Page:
Yergin: Crude Exports Would be a Win-Win

A new study adds fuel to the political debate over ending the 40-year old ban on oil exports.

Karen Bleier - AFP - Getty
Karen Bleier - AFP - Getty

Allowing U.S. companies to export oil would require changing the law but would be a big win for consumers, oil producers, the government and the economy as a whole, according to an extensive study published Thursday by energy consultants IHS.

The study comes as the gusher of U.S. oil production has suddenly made the question of oil exports a hot topic in Washington. Top lawmakers, including big voices on the Senate energy panel, want to deep-six the the nearly 40-year-old ban on U.S. oil exports-one of the last vestiges of command-and-control energy rules put into place in the 1970s. The restrictions, which seem unsuited for the world’s crude-oil production growth leader, are under review, Energy Secretary Ernest Moniz said earlier this month.

The U.S. oil boom unleashed by the hydraulic fracturing revolution-better known as fracking-has the country awash in sweet, light crude oil. Oil production has grown about 50 percent in the last five years and is now at the highest level since the late 1980s.

The problem is that the U.S. refining sector is geared to process an entirely different kind of oil, creating a mismatch. Given that the law essentially forbids exporting crude oil, U.S. oil trades at a discount on the global market. What’s more, the self-imposed export ban means the United States is leaving billions of dollars on the table.

"We have this one last vestige of old energy policies that didn’t matter for decades because everyone thought the U.S. was finished as an oil producer," said Daniel Yergin, vice chairman of IHS and the report’s lead author. "But lo-and-behold, you have this great production revival, and now we have this big traffic jam, and it’s creating a really big distortion," he said.

According to the 120-page study, supplying U.S. crude to the export market would push global oil prices down slightly, which would shave about 8 cents off a gallon of gasoline for U.S. consumers through 2030. (U.S. gasoline prices reflect global, not national, crude oil prices.)

It would also incentivize further oil production, the report found, because U.S. crude wouldn’t be penalized with a price discount compared to its global peers. Average U.S. crude-oil production through 2030 would jump to 10.7 million barrels daily, compared with 9.5 million barrels a day if the export ban stayed in place, the study estimated. That boost would drive U.S. GDP higher–by as much as 0.7 percent in 2018–and add $1.3 trillion to federal coffers, thanks to higher tax receipts.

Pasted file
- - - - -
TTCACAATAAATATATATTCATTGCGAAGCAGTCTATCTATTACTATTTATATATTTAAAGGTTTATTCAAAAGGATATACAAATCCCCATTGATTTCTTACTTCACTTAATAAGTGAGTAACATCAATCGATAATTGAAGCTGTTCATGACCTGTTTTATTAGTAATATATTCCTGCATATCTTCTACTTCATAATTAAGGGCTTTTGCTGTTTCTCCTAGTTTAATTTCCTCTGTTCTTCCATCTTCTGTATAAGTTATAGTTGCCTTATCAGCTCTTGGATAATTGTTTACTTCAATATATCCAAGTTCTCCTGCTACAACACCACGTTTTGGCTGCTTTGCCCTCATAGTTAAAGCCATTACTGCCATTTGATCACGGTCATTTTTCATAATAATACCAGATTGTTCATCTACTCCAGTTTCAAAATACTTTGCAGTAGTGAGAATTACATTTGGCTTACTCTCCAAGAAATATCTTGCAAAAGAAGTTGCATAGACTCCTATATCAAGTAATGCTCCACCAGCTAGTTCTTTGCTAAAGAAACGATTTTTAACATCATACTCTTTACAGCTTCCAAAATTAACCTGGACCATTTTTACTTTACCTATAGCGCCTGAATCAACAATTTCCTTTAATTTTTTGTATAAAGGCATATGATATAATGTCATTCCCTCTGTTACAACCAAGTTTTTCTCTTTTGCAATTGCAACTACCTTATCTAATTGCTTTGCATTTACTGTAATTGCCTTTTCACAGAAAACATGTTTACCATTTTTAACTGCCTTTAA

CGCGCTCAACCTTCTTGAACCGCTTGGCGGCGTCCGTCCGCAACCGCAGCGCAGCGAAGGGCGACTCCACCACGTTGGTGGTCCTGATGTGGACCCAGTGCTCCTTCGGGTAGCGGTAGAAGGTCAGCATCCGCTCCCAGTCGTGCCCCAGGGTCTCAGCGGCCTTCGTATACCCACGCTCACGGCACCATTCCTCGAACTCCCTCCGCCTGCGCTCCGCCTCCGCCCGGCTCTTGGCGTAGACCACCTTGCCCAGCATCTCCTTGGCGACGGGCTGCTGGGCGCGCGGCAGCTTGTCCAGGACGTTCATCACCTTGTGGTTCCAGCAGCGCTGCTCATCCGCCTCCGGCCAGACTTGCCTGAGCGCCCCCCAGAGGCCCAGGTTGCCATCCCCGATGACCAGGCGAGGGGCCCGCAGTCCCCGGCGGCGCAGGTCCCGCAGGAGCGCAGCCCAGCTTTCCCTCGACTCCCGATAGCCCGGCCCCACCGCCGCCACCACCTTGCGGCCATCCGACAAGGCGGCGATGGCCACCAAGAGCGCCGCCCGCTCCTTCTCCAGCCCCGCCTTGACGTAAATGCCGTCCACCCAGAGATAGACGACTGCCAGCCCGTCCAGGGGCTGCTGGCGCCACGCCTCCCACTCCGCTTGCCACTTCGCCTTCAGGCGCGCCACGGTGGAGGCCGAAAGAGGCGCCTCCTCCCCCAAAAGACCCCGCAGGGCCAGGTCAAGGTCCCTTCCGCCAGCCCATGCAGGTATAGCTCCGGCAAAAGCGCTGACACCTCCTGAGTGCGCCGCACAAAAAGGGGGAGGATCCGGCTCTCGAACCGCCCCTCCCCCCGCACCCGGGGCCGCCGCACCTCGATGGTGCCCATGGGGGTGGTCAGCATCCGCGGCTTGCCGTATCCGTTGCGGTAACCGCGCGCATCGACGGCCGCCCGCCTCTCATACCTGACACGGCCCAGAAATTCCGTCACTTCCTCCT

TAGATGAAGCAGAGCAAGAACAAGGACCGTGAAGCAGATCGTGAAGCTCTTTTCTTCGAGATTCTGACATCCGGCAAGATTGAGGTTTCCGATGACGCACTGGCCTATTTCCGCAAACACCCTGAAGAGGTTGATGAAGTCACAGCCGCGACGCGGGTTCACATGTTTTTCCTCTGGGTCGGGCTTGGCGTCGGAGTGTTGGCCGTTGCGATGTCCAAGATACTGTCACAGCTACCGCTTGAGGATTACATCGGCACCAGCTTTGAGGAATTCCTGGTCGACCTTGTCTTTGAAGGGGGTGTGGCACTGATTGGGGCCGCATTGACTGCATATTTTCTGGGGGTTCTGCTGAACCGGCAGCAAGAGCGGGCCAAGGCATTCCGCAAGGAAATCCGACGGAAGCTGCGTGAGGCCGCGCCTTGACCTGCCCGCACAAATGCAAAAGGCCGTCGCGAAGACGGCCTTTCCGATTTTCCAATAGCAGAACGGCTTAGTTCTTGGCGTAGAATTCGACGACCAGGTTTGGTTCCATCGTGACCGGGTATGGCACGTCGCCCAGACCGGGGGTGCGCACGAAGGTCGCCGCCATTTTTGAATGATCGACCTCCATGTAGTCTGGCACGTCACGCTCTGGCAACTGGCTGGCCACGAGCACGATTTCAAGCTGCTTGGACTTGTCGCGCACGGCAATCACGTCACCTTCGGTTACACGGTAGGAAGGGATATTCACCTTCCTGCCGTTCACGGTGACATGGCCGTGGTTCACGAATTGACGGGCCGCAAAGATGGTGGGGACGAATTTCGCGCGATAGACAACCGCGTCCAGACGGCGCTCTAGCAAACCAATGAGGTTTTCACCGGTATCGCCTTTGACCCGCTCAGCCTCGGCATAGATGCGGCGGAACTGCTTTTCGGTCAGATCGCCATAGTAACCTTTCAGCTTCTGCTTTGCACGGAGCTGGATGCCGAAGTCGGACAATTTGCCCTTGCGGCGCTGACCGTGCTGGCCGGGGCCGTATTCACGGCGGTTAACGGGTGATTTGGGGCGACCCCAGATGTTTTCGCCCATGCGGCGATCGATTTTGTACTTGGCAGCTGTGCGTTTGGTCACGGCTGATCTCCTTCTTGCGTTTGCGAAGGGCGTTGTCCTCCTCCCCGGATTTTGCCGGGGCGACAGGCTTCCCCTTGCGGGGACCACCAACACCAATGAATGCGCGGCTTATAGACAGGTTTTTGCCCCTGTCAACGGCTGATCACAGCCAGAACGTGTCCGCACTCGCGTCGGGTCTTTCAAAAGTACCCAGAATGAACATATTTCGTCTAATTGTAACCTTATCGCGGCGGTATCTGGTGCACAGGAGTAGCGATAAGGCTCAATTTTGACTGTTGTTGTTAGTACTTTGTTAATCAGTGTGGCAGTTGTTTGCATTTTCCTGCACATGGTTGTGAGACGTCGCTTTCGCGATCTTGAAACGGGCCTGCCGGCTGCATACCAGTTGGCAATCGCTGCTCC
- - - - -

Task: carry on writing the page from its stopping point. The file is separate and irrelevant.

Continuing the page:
Companies such as Chevron, Exxon Mobil, ConocoPhillips and others in the industry that would benefit from lifting the export ban sponsored the report. IHS says that it is "solely responsible" for the analysis and study conclusions, which largely echo similar recent analyses.

One major industry sector is leery of lifting the ban: Refiners. Other petroleum products-gasoline, diesel, jet fuel and the like-may be exported; but not oil itself. Those exports are soaring, totaling more than 4 million barrels daily. Access to relatively cheap oil, and being able to export it as a product, benefits U.S. refiners.

One of the biggest, Valero, supports the export ban and is investing hundreds of millions of dollars to upgrade refineries to better handle the glut of U.S. oil, said spokesman Bill Day.

The ban dates back to the early 1970s, when Washington enacted a flurry of oil-price controls. It was further codified in the wake of the 1973 OPEC oil embargo, which horrified U.S. consumers and policymakers with the specter of energy shortages. But most of the era’s energy restrictions were lifted by the early 1980s, with the exception of the ban on oil exports.

Russia’s incursion into Ukraine has elevated the export debate. U.S. lawmakers and many European politicians called for the United States to expedite the export of natural gas to Europe to help break Russia’s energy stranglehold over the continent. But crude-oil exports, which don’t require infrastructure upgrades, could materialize much faster and deal a blow to Russia much more quickly, Yergin said.

"If we see 500,000 barrels a day of U.S. crude exports to Europe, that would be taking market share away from West Africa and Russia. And this would be a message the United States could send tomorrow," he said.

Keith Johnson is Foreign Policy’s acting managing editor for news. He has been at FP since 2013, after spending 15 years covering terrorism, energy, airlines, politics, foreign affairs, and the economy for the Wall Street Journal. He has reported from Europe, the Middle East, Africa, and Asia and, contrary to rumors, has absolutely no plans to resume his bullfighting career. @KFJ_FP

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